McNamara added that the missiles which were already operational had an eight-hour countdown to launch; the low-level reconnaissance flights, which had so far gone well in providing close-up information on SAM sites and missile readiness, would indicate when and whether the missiles were being moved into position to be loaded onto the mobile launchers. (There was no intelligence, incidentally, provided so far which would confirm LeMayís assertions on Friday that once the Soviets were aware of our knowledge of the sites, the missiles would disappear "into the woods". (Whether he meant into the woods of Cuba or the Northwoods, no one really knows.) By the way, those unfamiliar too much with the history of 1968 should recall that General LeMay ran as the Vice-Presidential candidate on the "segregation now, segregation tomarra, segregation faweva" platform of George Wallace that fateful year in United States politics.)

McNamara further counseled that more pressure could be brought to bear on the Soviets through the quarantine by holding up jet fuel and other petroleum products, effectively causing Cuba to run out of gas in short order. He also recommended, along with General Taylor, nighttime reconnaissance missions and dropping flares over the IRBM sites, as a psychological ploy.

The President then joined the meeting and ordered, based on U Thantís message regarding suggested talks, and in light of the retreat from the line by Soviet cargo ships, that no confrontation occur until such talks could either proceed or be refused by the Soviet Union.

The Attorney General stated his belief that it would be better not to confront the Soviets at the line, that if the talks at the U. N. were refused or failed, the wiser course would be to proceed to take out the missiles, rather than have a direct confrontation on the high seas, while continuing to utilize the quarantine to maintain strict surveillance of Soviet sea traffic into Cuba.

The President decided that the East German passenger ship would not be stopped, that the Graznyy would not be stopped for now, and that, if the Soviets refused to talk at the U. N., jet fuel would be added to the list of embargoed items.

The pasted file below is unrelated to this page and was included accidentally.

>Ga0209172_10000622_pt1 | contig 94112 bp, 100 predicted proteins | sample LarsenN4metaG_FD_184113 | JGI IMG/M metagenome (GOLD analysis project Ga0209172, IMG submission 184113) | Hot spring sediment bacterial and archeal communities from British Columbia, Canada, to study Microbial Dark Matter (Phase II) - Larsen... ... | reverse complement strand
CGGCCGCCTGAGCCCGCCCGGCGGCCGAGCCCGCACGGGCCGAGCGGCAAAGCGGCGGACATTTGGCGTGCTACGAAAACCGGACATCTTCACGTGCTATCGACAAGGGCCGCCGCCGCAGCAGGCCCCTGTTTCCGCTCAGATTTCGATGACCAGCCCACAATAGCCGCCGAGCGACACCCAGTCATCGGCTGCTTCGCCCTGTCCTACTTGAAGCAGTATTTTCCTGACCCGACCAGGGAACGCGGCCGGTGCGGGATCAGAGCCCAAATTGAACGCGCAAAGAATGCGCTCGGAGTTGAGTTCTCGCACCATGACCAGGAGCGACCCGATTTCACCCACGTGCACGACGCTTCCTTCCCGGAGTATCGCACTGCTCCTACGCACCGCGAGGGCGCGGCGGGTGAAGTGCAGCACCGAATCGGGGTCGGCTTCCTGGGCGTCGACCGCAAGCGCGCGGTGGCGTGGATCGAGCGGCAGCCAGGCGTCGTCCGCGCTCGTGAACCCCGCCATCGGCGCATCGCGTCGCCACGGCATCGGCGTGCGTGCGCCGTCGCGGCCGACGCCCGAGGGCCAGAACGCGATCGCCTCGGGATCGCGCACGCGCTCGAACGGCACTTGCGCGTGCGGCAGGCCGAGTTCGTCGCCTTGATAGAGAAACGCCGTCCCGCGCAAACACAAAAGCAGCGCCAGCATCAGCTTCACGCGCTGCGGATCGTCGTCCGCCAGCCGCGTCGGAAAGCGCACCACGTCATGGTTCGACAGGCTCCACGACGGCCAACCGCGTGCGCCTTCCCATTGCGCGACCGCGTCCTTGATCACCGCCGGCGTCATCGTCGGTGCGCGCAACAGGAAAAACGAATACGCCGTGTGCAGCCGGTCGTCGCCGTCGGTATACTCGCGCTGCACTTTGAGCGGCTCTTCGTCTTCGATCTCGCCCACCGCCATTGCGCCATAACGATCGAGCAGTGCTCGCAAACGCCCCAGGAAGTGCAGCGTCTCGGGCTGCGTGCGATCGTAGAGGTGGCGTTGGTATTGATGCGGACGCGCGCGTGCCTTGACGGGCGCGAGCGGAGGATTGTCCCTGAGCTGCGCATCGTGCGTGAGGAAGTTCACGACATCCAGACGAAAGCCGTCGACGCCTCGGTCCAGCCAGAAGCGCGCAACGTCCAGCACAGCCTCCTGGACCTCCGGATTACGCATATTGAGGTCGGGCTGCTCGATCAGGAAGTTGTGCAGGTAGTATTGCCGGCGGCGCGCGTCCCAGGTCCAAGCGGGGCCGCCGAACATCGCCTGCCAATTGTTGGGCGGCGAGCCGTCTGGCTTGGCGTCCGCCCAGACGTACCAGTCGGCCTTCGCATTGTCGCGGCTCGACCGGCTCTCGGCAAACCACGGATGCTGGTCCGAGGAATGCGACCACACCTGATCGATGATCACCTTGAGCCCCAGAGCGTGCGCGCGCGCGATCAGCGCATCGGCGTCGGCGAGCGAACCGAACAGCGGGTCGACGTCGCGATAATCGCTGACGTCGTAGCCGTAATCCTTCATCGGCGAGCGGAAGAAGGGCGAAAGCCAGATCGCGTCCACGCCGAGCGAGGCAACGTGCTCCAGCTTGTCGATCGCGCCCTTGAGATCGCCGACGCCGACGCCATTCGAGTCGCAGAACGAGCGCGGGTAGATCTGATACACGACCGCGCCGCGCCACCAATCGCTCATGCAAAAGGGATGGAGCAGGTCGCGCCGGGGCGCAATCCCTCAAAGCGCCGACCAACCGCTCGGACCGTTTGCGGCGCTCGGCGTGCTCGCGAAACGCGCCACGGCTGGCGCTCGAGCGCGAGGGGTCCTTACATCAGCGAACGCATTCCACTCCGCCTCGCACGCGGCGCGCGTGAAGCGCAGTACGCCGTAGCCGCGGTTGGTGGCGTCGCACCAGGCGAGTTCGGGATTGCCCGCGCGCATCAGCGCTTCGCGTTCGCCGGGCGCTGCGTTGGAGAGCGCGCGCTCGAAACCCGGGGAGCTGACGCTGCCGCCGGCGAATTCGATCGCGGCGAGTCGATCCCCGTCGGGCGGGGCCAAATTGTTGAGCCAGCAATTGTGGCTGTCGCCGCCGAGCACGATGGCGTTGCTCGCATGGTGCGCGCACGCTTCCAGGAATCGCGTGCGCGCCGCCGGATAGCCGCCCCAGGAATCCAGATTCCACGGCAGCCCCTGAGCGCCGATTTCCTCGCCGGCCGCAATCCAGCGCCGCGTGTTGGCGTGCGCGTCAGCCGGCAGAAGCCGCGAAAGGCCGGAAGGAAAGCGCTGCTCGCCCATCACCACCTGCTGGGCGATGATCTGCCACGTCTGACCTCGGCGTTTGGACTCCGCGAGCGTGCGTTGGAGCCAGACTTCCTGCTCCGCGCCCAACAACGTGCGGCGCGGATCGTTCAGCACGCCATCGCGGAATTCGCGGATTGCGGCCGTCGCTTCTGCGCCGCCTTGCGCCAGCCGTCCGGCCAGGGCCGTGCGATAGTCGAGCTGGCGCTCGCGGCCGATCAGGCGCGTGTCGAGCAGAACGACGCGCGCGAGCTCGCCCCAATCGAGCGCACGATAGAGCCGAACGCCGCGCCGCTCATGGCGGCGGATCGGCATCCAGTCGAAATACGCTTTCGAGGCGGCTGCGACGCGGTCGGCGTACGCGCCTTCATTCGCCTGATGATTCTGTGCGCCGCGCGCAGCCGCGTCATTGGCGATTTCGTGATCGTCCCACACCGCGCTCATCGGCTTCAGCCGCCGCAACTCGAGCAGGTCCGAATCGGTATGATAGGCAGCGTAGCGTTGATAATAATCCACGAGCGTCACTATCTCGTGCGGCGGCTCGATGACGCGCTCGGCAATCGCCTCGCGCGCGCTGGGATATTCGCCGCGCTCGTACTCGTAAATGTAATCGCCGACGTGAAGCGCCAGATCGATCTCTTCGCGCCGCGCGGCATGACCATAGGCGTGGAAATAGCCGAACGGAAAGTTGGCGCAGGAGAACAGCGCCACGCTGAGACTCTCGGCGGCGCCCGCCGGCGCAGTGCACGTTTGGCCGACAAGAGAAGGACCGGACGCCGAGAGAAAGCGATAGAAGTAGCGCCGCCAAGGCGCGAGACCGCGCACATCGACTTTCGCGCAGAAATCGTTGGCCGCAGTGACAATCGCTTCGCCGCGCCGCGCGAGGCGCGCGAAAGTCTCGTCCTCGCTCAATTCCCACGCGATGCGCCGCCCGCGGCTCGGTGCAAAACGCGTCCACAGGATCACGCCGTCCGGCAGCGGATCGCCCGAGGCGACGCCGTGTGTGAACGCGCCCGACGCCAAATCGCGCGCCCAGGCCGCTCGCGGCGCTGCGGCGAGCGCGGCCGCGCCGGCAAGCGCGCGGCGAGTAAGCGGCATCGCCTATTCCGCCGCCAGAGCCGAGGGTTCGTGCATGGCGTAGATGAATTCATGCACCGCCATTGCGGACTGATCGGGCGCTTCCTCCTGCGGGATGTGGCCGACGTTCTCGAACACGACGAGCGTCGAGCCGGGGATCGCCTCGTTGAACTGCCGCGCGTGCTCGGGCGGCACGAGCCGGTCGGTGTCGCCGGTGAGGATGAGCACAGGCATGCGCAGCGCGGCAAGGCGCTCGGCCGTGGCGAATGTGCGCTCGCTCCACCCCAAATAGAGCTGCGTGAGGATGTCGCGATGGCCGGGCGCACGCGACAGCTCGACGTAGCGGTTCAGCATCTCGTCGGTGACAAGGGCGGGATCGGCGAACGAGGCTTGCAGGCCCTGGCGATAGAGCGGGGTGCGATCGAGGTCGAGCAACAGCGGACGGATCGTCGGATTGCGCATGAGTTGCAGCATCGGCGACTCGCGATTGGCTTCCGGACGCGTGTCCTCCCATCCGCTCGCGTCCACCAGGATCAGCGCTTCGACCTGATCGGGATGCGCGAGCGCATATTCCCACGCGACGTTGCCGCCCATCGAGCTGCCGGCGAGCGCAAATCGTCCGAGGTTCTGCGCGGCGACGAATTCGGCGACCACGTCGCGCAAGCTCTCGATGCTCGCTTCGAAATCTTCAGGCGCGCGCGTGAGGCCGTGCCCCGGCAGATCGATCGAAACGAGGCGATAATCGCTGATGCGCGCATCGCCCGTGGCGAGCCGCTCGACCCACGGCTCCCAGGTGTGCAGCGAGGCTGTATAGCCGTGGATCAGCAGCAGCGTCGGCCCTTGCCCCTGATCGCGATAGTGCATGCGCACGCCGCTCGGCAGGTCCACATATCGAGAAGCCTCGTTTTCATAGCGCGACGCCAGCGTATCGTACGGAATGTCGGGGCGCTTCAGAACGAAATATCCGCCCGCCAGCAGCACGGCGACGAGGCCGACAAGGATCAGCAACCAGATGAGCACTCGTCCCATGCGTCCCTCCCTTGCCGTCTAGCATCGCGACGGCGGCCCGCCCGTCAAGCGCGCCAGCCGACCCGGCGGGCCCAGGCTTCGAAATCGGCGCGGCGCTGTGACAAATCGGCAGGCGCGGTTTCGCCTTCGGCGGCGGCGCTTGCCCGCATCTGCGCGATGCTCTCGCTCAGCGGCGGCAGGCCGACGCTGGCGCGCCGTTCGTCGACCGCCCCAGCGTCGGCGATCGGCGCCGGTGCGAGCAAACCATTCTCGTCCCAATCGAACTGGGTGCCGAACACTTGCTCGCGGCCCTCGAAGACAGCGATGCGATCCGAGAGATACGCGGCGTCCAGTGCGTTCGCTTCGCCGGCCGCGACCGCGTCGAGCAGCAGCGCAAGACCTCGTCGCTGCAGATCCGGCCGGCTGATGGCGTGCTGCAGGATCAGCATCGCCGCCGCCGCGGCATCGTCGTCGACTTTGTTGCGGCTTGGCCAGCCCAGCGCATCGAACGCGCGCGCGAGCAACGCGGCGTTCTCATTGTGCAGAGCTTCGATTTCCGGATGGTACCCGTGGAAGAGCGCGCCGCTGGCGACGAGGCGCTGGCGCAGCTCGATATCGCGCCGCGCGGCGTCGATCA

Since fifteen ships had turned about from the line and there still appeared some potential for a diplomatic solution, we would avoid confrontations for now. But we must act soon, said the President, as the sites were still under construction and headed toward an operational state.

McCone reaffirmed the intelligence provided on Saturday, that some of the MRBM sites were already operational.

The President also this date personally drafted a short reply to Khrushchevís letter of October 24, in which the President again asserted that it was the Soviet Union which had precipitated the crisis by first denying in September that it had any intentions of introducing offensive weapons into Cuba and then doing so, the incontrovertible evidence of which had moved the United States to take the action of quarantine. The President again urged Khrushchev to remove the missiles.

To supplement the chronology set forth, here some contemporary coverage from a few newspapers scattered across the country, selected, first, for their availability online (for a subscription fee) at the Newspaper Archive website, and, second, for representing a geographical spread of what the public was seeing in their local newsprint at the height of the Crisis.

You might note, as fate would have it, that The Gettysburg Times, selected primarily because it is the local print outlet in what was then former President Eisenhowerís town of residence, and because of the town's obvious historical importance as a symbol to the country, contains an analysis of Latin America under the Kennedy Administrationís Alliance for Progress programs, written by Ben Meyer of the Associated Press.

Mr. Meyer was the gentleman summoned by Mary Cash on the afternoon of July 1, 1941 to come to her aid regarding the strangely anomalous and, to her, inexplicable behavior of her husband, only to find the Geneve Hotel room in Mexico City, where she had left Jack Cash a few minutes earlier, empty. Later that evening, they would find him dead at the Reforma.

When Joseph Morrison, who incidentally was on the platform representing the School of Journalism when President Kennedy spoke on University Day at U.N.C. on October 12, 1961, undertook, during his research on the first Cash biography in 1964, to contact Mr. Meyer about his memories of that July 1, Meyer, then living in Maryland, strongly, and very nearly rudely, rebuffed Morrison, saying that he preferred not to talk about the death of W. J. Cash, that the Mexican authorities had completed their investigation in 1941 and he could add nothing. He requested not to be bothered about it further.